ST. PETERSBURG, Fla. — At 20 years old, Wander Franco’s confidence is through the roof.
He had the MLB’s logo tattooed on the side of his neck in February, long before his call-up.
He bought a white Rolls Royce with the $3.8 million signing bonus he received as a 16-year-old and, after spring training this March, drove it himself from Port Charlotte to Durham for his Triple-A assignment.
Seven weeks later, he rolled up to Tropicana Field in the Rolls Royce on the day of his MLB debut.
But that’s the confidence you’d expect from baseball’s top overall prospect.
“I want to give 100 percent of what I’ve got,” Franco said via the team’s Spanish interpreter Manny Navarro. “Just continue with the work that I’ve been doing and hope it turns me into a superstar.”
Franco’s original goal was to reach the Bigs at 19 years old, becoming the first teenager to do so. A global pandemic had other plans when the 2020 MLB season was postponed and the minor league seasons were canceled.
Plus, the Rays wanted to wait for the right moment. Franco had only played two seasons in the low minors before this year.
“I think he’s shown everybody that he’s ready,” manager Kevin Cash said. “He’s conquered every level. I think it was totally the right decision by us coming out of spring training. Let him go play some Triple-A baseball -- he had never done that. And with the offseason last year of not getting to play and get game reps. It was a smart thing to do.
“To his credit, he’s made the most of it. He’s kind of, in fairness, forced our hand. He has shown that he’s ready to be here and help us win.”
With his level of swag, Franco never looked like most of the players toiling through the minor league system.
And he doesn’t play like them either.
In 39 games in Triple-A, Franco slashed .315/.367/.586 with seven home runs, 35 RBI and five stolen bases.
He has a mature eye and patience at the plate and is a switch-hitter. He also plays most of the infield positions -- the type of versatility the Rays organization loves -- so he may dictate the way Cash sets his lineups.
“I feel ready,” Franco said. “I’ve been waiting a long time for this moment. So I feel really good about it.”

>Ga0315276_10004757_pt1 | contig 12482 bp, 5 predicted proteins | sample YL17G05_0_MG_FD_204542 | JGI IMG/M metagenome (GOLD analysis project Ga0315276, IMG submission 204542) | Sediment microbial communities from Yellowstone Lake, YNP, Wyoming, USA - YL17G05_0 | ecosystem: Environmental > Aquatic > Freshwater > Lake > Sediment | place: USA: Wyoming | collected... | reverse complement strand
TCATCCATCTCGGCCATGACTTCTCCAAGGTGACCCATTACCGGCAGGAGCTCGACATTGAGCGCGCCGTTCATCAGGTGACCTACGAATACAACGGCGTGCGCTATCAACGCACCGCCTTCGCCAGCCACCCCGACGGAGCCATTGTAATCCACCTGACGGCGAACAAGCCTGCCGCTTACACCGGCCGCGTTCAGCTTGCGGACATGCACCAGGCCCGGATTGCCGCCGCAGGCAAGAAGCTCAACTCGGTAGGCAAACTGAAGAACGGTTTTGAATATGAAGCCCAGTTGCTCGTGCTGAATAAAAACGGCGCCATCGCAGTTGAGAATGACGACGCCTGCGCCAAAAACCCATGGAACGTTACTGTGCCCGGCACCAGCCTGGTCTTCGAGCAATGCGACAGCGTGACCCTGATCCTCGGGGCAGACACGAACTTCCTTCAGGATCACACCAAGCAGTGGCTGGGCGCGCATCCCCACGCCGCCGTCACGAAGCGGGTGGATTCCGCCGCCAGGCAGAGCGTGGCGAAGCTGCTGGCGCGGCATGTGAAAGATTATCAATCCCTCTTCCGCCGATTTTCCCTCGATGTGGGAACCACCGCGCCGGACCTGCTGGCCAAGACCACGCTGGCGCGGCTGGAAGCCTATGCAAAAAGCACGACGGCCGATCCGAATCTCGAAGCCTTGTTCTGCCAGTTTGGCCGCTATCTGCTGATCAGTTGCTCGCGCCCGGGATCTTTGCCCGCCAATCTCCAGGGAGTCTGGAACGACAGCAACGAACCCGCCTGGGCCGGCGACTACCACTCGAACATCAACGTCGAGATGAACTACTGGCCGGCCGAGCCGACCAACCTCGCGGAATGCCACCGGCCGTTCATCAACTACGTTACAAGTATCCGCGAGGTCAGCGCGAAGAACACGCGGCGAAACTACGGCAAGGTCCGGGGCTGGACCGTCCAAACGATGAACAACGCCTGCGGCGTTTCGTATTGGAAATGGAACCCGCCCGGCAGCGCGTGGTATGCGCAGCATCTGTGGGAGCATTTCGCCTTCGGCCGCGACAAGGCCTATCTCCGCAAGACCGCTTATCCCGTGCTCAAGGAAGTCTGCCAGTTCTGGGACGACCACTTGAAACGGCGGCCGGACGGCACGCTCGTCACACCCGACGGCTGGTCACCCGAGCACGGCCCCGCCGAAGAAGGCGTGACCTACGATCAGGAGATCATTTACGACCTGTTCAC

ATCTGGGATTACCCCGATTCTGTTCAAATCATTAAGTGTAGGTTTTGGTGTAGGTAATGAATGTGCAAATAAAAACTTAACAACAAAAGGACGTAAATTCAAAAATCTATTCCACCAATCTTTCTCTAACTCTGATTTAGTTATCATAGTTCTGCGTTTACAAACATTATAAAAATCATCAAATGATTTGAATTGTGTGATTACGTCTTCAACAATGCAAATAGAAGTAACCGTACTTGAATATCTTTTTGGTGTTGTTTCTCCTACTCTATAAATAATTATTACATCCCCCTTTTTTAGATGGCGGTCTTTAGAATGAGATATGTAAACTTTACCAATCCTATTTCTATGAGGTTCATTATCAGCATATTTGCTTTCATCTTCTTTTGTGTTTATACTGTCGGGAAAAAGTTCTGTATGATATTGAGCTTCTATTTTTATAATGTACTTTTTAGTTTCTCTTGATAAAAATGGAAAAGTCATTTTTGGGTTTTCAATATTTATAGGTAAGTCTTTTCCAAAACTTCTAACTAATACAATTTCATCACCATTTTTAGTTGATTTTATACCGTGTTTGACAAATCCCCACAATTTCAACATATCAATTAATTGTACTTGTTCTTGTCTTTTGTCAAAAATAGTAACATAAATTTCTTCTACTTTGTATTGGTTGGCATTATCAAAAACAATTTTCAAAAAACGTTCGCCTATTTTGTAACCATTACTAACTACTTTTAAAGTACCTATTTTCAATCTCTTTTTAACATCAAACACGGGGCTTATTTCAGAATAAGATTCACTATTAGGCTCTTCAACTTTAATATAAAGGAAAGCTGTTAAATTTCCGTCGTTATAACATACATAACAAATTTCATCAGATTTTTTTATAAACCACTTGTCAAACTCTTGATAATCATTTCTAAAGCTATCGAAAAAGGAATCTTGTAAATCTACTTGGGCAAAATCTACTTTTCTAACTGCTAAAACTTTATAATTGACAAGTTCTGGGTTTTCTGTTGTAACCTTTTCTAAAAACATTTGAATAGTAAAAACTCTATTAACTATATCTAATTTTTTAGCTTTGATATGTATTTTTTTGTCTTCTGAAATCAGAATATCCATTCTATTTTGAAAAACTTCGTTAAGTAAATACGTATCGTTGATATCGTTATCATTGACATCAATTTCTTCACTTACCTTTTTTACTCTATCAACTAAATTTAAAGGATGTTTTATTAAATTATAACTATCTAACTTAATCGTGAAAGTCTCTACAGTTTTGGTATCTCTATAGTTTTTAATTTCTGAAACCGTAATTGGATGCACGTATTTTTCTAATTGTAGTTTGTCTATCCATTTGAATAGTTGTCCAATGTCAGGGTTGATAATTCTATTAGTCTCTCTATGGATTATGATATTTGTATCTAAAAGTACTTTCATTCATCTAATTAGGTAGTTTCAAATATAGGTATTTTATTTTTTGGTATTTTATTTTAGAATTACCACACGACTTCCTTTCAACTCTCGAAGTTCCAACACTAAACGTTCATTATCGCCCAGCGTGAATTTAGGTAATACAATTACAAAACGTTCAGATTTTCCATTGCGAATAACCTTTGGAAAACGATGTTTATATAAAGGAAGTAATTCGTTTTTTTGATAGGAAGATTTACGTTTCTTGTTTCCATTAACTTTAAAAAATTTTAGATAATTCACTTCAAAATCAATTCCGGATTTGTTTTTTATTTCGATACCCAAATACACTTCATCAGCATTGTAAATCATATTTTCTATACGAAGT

And he was right.
In Franco’s first Major League plate appearance, he fought back from an 0-2 count and drew a full-count walk.
Four batters later, he scored his first MLB run when Francisco Mejia hit a single to left, scoring Yandy Diaz and Franco for a 2-0 lead in the first inning.
From there, he got even better.
In the bottom of the fifth inning, Franco hit a first-pitch 3-run blast to left field on a slider, tying the game at 5-5. With an audience of 12,994 people, the building was the loudest it's been since the 2019 ALDS.
Franco later doubled to go 2-for-4 with two hits, three RBI, two runs and a walk in his debut. He also flashed the leather at third base, turning a double play to end the eighth inning.
This isn’t the first time Franco has set foot on Tropicana Field. He’s been here for instructional leagues and to receive some awards.
But on Tuesday, nothing compared to knowing that the navy blue Tampa Bay No. 5 jersey hanging in his locker was there for him.
“It’s one of those things where it’s still hard to believe,” Franco said. “You walk in and can’t really believe it. I’ve walked in here before to receive awards, but as a player, it’s a little different.”
And with the sports world watching, the moment wasn’t too big for him.
During pregame fielding and batting practice, Franco -- still young enough to be wearing braces -- was smiling the entire time.
“I think one world that would describe him is ‘energy,’” said infielder Taylor Walls, Franco’s teammate in Durham who also received the call-up recently. “The passion he brings to the game. Every game, he’s out there, whether it’s warmups, hitting the cage, he’s always excited, having fun.
“You can just tell how joyful he is whenever he gets to be around this game. Being a teammate of his, that just rubs off on every guy around him.”
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